Summary: (Taken from GoodReads) The Art of Steampunk seeks to celebrate the world of Steampunk: a world filled with beauty and innovation. A world in which steam power and technology intertwine to create machines that are not only functional and practical, but unique and striking.
Inside, you will find the fantastical and stunning artwork of Steampunk artists from around the world. The 17 artists featured on these pages, among the frontrunners of the Steampunk genre, have had their work displayed at an exhibition at The Museum of History of Science at the University of Oxford, UK and have attracted the media attention of BoingBoing, one of the world’s largest blogs. Their artwork consists of everything from clocks and watches to light fixtures and jewelry, but every piece demonstrates hours of painstaking work and devotion from its creator. You will find that the artists themselves are just as unique and colorful as their masterpieces. Fully embracing Steampunk ideology, many have adopted a Victorian alter ego—a mad scientist persona to match the complicated intricacies of their artwork.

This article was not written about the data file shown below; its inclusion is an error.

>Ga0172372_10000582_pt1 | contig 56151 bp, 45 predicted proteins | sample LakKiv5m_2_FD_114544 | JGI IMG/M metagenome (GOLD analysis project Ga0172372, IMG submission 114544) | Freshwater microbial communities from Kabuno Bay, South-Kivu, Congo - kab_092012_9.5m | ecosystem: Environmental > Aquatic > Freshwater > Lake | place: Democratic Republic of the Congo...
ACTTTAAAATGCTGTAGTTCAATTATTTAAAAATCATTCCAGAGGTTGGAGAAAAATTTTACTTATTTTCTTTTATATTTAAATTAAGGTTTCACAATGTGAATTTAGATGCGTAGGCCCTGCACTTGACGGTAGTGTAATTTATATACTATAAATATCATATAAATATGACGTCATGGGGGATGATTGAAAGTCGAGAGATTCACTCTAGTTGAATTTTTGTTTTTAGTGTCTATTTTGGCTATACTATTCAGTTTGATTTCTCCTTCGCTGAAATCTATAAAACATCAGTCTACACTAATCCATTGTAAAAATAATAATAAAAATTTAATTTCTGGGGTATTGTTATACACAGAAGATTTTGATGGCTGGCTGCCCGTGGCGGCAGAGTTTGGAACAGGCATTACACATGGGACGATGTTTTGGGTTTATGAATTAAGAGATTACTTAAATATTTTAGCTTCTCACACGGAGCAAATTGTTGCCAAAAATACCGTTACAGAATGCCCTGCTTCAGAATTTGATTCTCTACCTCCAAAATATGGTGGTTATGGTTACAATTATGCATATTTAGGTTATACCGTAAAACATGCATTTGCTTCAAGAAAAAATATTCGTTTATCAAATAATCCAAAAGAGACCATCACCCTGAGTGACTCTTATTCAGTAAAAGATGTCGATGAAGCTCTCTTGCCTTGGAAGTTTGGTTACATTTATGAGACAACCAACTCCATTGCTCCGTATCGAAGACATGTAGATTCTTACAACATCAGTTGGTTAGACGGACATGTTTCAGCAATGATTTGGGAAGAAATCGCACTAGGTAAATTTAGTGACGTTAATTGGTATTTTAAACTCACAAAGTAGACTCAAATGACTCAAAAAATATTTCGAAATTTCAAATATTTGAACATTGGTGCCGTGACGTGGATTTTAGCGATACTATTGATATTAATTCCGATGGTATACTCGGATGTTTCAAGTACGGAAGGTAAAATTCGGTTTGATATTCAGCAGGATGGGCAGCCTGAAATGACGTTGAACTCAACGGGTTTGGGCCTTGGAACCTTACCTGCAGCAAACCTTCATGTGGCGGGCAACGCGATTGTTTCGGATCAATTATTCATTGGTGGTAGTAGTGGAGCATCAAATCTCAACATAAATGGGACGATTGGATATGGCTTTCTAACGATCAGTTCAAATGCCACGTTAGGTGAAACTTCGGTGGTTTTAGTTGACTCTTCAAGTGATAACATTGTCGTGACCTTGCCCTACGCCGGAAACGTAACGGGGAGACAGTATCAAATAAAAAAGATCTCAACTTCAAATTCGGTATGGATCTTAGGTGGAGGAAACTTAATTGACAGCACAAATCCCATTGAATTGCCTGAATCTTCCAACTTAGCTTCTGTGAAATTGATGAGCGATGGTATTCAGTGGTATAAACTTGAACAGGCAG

The Art of Steampunk brings the vision of the Steampunk artist alive on the page, providing a unique insight into the captivating and dynamic world of a vastly underground genre.
Thoughts: I want to rate this book higher, I really do. There are so many things to like about this artbook, even once you move beyond the awesome idea that somebody did an artbook full of steampunk-inspired creations. The pictures are sharp and clear and quite beautiful, very inspirational. There’s good information about what steampunk is, its origins, why it’s gaining in popularity. The spotlights on various designers and their inspirations is really cool to see.
However (and there’s always a however), the copy of the book that I have is unfinished. I can understand why that is, since ARCs are not always the same as the finished product that hits the shelves, but I must say, it’s very hard to properly judge a book of visual art when half the art isn’t there. It’s filled with “picture goes here” notes and wonky formatting, and while I can try to ignore that and judge the book solely by what it does contain, I feel unsettled at giving the book a good review based on the fact that I had to ignore everything that was left out at the present time.
This book may be absolutely fantastic and revolutionize steampunk. It certainly will inform and entertain. But the ARC I received can’t properly convey that to me, and so I’m afraid my current review on this will remain a ackluster 3 out of 5 teacups until such time as I can see a finished and properly formatted copy.
And I have to admit, I’m pretty sad to say that.
(Received for review from the publisher via NetGalley)